Photograph of Red Cross workers looking for survivors following Skopje earthquake
1963 Audio tour
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At 5.17 am, a tremor measuring 6.9 on the Richter scale surprised Skopje as its people slept. It lasted all of 17 seconds, but in that short time, it managed to level 80% of the buildings, claiming the lives of 1,000 people, and leaving 200,000 people homeless. “A pall of dust hangs over the ruins of Skopje,” wrote Dennison Rusinow, 10 days after his arrival from the Institute of Current World Affairs in New York City. “When the wind blew,” he said, “windows and chunks of masonry would come tumbling down from the abandoned buildings of the city, and the dust rose chokingly again, smelling of death where death still lay undiscovered.”
But Rusinow was not the last to enter Skopje, and international response to the disaster was instantly unanimous: at least 78 countries offered their support. The Red Cross, from East Germany and Sweden, to Norway and Britain, donated thousands of woollen blankets and rescue workers, set up housekeeping at the newly-erected tent cities (some of which supplied by Kennedy's government from across the Atlantic) and established medical centres, such as the polyclinics donated by Romania.
Less than one year before the Skopje earthquake, the world had been on the brink of a nuclear conflict. Nine months hence, and Soviet and Western troops are working side-by-side in efforts to dig their fellow man out from under the ruins of a city. This display of camaraderie nicknamed Skopje 'The City of International Solidarity'.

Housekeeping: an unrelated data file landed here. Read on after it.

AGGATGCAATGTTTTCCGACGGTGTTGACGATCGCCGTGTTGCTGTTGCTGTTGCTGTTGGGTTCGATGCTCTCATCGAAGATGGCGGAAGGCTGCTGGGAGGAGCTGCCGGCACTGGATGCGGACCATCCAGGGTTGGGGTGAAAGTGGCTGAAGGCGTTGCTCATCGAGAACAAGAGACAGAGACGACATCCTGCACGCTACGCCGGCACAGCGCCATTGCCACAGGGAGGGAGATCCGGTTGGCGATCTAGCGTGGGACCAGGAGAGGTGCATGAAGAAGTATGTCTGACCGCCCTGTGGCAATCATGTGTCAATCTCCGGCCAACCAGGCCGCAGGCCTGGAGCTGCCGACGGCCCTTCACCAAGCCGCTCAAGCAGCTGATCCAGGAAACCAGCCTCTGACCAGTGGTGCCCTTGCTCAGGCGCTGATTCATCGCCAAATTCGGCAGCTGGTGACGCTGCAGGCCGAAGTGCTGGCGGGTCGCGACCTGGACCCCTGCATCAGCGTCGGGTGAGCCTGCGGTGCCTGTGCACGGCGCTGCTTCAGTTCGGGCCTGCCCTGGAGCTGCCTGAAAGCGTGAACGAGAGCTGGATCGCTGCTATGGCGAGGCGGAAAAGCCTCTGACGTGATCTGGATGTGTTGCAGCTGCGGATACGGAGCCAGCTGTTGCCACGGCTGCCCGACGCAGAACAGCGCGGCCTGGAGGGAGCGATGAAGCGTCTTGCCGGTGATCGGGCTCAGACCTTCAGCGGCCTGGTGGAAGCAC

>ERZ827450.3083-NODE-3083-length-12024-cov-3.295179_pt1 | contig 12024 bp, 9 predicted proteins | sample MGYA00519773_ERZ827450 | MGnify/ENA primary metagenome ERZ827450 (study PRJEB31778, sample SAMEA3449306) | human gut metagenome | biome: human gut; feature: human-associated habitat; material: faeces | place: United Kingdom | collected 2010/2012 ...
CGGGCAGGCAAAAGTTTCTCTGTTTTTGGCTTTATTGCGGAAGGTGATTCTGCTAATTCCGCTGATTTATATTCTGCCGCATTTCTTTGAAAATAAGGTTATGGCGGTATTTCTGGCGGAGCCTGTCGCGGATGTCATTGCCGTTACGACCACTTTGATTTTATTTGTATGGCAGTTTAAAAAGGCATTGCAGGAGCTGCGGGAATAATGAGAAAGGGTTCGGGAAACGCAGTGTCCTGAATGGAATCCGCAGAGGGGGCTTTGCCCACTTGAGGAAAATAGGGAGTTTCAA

In the photograph, a dozen or so Yugoslavian soldiers stand above the debris, gazing on at a stretcher making its way down the slope. Among those carrying the body, a white-shirted man who bears the look of a relative. Leading the procession is a Yugoslavian soldier, following carefully the path taken by a worker of the Red Cross, who, in turn, treads closely behind his colleague, the organisation's emblem on his satchel. They walk past another soldier at the base of the rubble, looking mournfully at the ground, defeated, perhaps, in spirit.
But the spirit of this moment, flowing gently downhill, endures in this photograph. Its composite parts all add up to a defining moment in world history: when the entrenchment of global politics, then at breaking-point, dissolved over a city in the Balkans and brought a world at loggerheads together—for a short time.
Audio recording by Daryll Hewitt (Volunteer), Birmingham.
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